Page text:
A Letter to Momo
Even scenes that work, such as a climax on a rain-soaked bridge, feel like they could have been trimmed by a few hand-drawn frames. Maybe…
Like most of the great stand-up comedians, Robin Williams has always kept a certain wall between himself and his audience. In concert, he tries on a bewildering series of accents and characters; he’s a gifted chameleon who turns into whatever makes the audience laugh. But who is inside? With George Carlin, Richard Pryor, Steve Martin, Billy Crystal, Eddie Murphy, we have an idea - or think we do. A lot of their humor depends on confessional autobiography. With Williams, the wall remains impenetrable. Like Groucho Marx, he uses comedy as a strategy for personal concealment.
Williams’ best movies (“Popeye,” “The World According to Garp,” “Moscow on the Hudson”) are the ones where he is given a well-written character to play and held to the character by a strong director. In his other movies, you can see him trying to do his stand-up act on the screen, trying to use comedy to conceal not only himself from the audience - but even his character. The one-liners and ad-libs distance him from the material and from his fellow actors. Hey, he’s only a visitor here.
What is inspired about “Good Morning, Vietnam,” which contains far and away the best work Williams has ever done in a movie, is that his own tactics are turned against him. The director, Barry Levinson, has created a character who is a stand-up comic - he’s a fast-talking disc jockey on Armed Forces Radio during the Vietnam War, directing a nonstop monologue at the microphone. There is absolutely no biographical information about this character. We don’t know where he comes from, what he did before the war, whether he has ever been married, what his dreams are, what he’s afraid of. Everything in his world is reduced to material for his program.
Levinson used Mitch Markowitz’s script as a starting point for a lot of Williams’ monologues, and then let the comedian improvise. Then he put together the best parts of many different takes to create sequences that are undeniably dazzling and funny. Williams is a virtuoso.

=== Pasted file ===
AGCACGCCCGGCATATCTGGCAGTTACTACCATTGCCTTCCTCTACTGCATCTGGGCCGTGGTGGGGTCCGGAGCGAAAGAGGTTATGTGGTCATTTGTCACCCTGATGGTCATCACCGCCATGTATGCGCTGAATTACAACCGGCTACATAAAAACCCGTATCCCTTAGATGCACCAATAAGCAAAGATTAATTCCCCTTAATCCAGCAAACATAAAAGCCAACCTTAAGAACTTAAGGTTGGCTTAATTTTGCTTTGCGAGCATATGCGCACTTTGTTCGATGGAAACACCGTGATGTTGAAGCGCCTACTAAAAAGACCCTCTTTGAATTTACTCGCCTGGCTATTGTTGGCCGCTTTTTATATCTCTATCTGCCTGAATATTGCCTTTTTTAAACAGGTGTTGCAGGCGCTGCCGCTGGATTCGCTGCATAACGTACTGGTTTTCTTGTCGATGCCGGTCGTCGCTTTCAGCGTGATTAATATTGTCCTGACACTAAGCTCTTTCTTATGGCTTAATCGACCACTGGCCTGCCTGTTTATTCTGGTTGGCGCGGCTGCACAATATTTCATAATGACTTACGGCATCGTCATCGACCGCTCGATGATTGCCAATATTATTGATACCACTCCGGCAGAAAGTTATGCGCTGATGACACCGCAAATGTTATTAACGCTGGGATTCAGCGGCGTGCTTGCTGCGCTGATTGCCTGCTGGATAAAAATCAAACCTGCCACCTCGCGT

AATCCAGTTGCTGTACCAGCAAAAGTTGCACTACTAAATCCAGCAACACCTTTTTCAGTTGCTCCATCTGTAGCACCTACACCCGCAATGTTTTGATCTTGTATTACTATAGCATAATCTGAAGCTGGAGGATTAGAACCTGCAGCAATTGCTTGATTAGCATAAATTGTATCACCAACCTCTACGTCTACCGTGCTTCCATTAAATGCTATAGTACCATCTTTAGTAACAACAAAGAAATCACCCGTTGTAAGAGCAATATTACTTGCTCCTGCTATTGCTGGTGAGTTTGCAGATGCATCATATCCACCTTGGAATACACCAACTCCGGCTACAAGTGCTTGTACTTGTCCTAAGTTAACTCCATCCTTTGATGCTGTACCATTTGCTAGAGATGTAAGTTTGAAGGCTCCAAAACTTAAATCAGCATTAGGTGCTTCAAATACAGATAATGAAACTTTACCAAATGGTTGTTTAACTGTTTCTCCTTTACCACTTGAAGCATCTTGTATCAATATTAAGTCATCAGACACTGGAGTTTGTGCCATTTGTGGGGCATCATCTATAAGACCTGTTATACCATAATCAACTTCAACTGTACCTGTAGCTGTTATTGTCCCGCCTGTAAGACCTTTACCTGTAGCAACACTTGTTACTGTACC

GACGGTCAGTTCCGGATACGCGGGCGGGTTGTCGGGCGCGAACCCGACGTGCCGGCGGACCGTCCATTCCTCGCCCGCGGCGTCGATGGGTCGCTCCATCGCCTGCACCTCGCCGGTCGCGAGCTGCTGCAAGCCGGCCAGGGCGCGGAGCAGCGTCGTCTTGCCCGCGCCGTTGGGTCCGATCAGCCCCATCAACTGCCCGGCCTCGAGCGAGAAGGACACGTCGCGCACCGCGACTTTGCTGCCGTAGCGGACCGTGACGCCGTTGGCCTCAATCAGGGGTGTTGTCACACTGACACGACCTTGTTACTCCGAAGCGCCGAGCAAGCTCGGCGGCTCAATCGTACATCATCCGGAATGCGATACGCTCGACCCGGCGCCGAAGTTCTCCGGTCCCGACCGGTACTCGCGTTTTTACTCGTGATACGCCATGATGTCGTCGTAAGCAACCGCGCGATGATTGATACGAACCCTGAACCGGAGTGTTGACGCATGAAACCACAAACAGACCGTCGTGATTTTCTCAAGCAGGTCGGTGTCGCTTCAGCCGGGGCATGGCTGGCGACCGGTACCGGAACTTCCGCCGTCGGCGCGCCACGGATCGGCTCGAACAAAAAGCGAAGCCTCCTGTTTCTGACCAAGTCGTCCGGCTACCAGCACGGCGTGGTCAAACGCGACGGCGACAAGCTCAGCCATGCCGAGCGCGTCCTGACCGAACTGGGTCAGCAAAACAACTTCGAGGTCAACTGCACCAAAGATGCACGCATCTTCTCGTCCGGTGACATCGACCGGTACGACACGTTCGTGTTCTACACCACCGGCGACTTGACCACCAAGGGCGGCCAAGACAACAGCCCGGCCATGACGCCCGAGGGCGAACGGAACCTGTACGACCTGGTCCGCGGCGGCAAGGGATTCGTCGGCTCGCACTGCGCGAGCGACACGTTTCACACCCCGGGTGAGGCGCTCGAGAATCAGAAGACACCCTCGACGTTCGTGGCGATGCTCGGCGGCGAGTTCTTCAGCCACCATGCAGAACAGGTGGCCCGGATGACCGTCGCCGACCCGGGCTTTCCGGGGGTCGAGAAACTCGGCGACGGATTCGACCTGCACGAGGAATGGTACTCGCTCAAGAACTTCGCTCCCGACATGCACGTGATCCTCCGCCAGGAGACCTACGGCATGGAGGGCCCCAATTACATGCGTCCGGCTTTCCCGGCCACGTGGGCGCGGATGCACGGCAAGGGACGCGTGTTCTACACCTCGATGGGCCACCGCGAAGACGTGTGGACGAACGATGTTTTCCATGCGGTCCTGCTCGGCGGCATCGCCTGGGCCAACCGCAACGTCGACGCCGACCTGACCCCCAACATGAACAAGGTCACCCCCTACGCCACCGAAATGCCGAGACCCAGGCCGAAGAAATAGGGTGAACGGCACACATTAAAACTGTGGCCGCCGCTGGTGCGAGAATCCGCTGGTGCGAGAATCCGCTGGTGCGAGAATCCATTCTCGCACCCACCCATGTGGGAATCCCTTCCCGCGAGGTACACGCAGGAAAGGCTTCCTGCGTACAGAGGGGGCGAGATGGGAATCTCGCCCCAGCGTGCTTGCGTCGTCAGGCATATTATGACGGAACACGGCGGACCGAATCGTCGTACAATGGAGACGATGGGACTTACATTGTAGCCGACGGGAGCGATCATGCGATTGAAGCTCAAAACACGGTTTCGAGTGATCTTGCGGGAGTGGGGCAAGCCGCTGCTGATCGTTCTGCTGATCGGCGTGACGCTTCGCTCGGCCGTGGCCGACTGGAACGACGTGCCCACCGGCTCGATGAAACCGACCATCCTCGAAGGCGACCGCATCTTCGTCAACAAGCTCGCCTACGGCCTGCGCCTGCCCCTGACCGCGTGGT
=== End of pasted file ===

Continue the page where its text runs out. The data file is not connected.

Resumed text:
But while he’s assaulting the microphone, Levinson is doing something fairly subtle in the movie around him. He has populated “Good Morning, Vietnam” with a lot of character actors who are fairly complicated types, recognizably human, and with the aid of the script they set a trap for Williams. His character is edged into a corner where he must have human emotions, or die.
The character (named Adrian Cronauer) resists. At one point, his Jeep breaks down in the middle of the jungle in Viet Cong territory, and he starts using one-liners on the trees. He meets a Vietnamese girl he likes, and uses one-liners on her, too, in a genuine exercise in cynicism because she doesn’t understand any of his humor. He runs afoul of top Army brass, who don’t approve of his anti-establishment tone on the radio, and he wisecracks at them, too, trying to insist that he’s always onstage, that nothing is real, that the whole war is basically just material.
And then things happen. To impress the girl and her brother, he starts teaching an English-language class for the Vietnamese. He finds that he likes them. He witnesses (and barely survives) a particularly gruesome terrorist attack. He gets thrown off the radio. He meets some kids who are going into battle, and who admire him, and in their eyes he sees something that makes him start to take himself a little more seriously. By the end of the movie, Cronauer has turned into a better, deeper, wiser man than he was at the beginning; the movie is the story of his education.
I know there are other ways to read this material. “Good Morning, Vietnam” works as straight comedy and as a Vietnam-era “MASH,” and even the movie’s love story has its own bittersweet integrity. But they used to tell us in writing class that if we wanted to know what a story was really about, we should look for what changed between the beginning and the end. In this movie, Cronauer changes. War wipes the grin off of his face. His humor becomes a humanitarian tool, not simply a way to keep him talking and us listening.
In a strange, subtle way, “Good Morning, Vietnam” is not so much about war as it is about stand-up comedy, about the need that compels people to get up in front of the room and try to make us laugh - to control us.
Why do comics do that? Because they need to have their power proven and vindicated. Why do they need that? Because they are the most insecure of Earth’s people (just listen to their language - they’re gonna kill us, unless they die out there). How do you treat low self-esteem? By doing esteemable things and then saying, “Hey, I did that!” What happens to Williams in this movie? Exactly that. By the end of the film, he doesn’t wisecrack all the time because he doesn’t need to. He no longer thinks he’s the worthless (although bright, fast and funny) sack of crap that got off the plane. In the early scenes, the character’s eyes are opaque. By the end, you can see what he’s thinking.
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